Most OHS laws require workers to take reasonable care to protect not only their own health and safety but also that of co-workers and other people in the workplace. So if a worker sees a co-worker about to, say, trip over materials on the floor, he should warn his colleague about the hazard.
You’d think a worker would be happy his co-worker has his back. But that’s not always the case, as one unfortunate co-worker in Newfoundland learned.
As a worker was loading an excavator onto a float, a co-worker approached and told him to get off the excavator because what he was doing was unsafe. The worker told the co-worker to mind his own business and go back to his truck. The co-worker refused.
The worker ran down the excavator track and struck the co-worker two or three times in the head, knocking him to the ground. The worker then kicked him in the head and body with his steel-toed work boot and stepped on his arm.
Due to the attack, the co-worker:
- Sustained permanent brain injuries
- Suffered a stroke
- Can’t lift his right arm over his head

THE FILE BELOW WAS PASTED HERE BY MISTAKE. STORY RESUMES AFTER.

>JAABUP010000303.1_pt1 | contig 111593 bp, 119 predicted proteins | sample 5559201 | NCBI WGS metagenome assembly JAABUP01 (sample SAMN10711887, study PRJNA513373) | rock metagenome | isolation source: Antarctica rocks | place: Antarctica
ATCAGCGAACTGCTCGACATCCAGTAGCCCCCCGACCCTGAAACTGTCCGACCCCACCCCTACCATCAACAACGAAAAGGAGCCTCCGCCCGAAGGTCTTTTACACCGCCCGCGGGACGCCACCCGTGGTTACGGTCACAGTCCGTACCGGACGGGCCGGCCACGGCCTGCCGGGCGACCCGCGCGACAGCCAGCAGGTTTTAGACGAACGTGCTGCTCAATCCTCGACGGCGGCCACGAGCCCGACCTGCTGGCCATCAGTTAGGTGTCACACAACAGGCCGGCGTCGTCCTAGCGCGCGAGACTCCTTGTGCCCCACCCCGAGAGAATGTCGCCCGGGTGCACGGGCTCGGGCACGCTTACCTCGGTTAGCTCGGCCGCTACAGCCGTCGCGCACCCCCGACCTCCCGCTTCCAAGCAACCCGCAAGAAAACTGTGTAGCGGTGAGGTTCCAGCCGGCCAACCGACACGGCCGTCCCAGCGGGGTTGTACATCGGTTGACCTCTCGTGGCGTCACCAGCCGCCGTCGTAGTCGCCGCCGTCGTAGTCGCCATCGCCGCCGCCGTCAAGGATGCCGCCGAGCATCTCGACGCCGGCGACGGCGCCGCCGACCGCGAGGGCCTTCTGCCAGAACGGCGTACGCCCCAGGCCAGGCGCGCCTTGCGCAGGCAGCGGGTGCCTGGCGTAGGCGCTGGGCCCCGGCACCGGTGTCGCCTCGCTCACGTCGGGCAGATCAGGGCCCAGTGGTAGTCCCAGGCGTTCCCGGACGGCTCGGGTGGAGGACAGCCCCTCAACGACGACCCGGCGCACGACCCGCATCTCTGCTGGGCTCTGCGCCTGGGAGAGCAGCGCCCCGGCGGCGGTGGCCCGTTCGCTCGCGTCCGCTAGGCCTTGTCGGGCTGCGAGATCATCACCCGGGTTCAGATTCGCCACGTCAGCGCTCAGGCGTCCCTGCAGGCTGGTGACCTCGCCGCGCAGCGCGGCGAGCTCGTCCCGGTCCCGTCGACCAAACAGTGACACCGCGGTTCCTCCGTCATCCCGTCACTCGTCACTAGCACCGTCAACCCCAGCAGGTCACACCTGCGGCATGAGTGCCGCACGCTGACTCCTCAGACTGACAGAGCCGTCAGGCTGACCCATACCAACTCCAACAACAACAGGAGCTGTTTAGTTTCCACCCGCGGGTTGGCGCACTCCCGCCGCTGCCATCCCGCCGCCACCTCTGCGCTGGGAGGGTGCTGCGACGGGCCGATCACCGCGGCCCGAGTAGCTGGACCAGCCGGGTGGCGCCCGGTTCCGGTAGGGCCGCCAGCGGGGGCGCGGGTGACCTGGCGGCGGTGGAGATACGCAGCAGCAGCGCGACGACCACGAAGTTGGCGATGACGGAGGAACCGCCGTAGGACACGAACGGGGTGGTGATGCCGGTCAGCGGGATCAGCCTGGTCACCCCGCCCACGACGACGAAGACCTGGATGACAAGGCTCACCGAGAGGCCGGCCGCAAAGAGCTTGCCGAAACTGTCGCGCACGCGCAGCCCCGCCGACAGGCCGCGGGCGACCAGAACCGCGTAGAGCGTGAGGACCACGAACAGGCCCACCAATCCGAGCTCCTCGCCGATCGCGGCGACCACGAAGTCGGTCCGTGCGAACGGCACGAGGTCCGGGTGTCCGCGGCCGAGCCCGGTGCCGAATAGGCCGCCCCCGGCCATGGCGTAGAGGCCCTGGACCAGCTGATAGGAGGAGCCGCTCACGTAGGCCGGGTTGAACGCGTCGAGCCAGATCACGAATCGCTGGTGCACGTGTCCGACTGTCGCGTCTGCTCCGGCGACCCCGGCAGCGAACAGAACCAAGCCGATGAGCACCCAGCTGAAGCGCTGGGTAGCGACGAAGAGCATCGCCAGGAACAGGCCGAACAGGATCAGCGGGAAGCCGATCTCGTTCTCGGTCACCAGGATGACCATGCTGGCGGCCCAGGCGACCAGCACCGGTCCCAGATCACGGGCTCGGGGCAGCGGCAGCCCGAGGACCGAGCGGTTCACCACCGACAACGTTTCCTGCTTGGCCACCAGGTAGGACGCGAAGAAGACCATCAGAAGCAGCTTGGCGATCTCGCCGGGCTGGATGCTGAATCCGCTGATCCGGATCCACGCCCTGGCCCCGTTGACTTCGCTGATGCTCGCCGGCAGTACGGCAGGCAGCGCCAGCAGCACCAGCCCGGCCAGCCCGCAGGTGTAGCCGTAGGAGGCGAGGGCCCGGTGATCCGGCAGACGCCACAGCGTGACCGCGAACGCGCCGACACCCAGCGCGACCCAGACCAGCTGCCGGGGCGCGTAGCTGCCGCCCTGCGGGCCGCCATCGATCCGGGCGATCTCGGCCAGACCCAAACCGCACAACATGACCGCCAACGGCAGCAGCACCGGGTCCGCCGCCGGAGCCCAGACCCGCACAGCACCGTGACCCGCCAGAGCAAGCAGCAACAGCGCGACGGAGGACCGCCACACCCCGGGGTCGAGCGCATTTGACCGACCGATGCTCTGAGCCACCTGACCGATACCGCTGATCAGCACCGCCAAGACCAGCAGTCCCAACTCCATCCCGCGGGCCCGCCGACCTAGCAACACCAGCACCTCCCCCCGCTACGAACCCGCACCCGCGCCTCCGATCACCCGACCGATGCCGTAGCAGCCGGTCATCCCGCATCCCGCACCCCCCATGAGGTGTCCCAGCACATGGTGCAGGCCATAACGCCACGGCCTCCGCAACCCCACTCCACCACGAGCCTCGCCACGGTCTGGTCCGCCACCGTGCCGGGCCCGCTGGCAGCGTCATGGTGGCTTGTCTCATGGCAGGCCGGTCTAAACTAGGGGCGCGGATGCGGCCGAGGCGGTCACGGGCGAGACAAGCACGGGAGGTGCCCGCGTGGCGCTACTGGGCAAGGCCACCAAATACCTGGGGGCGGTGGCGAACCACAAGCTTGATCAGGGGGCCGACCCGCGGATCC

- Has impaired co-ordination
- Is severely impaired verbally and cognitively.
The co-worker also lost his drivers’ license and mechanics’ license. As a result, he can’t work, has no income and no hope of retraining. His condition also seriously impacted his family.
The worker was arrested and pleaded guilty to aggravated assault and two other charges. In sentencing the worker, the court noted that he didn’t have an extensive criminal record, although he did have a prior assault conviction from 1999. In addition, he did take responsibility and plead guilty.
But the court observed that the worker had intentionally caused serious injuries in an unprovoked assault upon a co-worker “who was acting out of concern for [the worker’s] safety and the safety of the workplace” when he spoke to the worker. Given all of the circumstances, the court sentenced the worker to four years’ jail [R. v. Parker,  CanLII 64243 (NL PC), Oct. 15, 2013].
Luckily, such incidents are the exception and shouldn’t dissuade workers, supervisors, safety professionals and others in the workplace from taking steps to keep others safe.
But you can go to the Workplace Violence Compliance Centre for tips on preventing workplace violence, warning signs to look out for and more information on this safety hazard.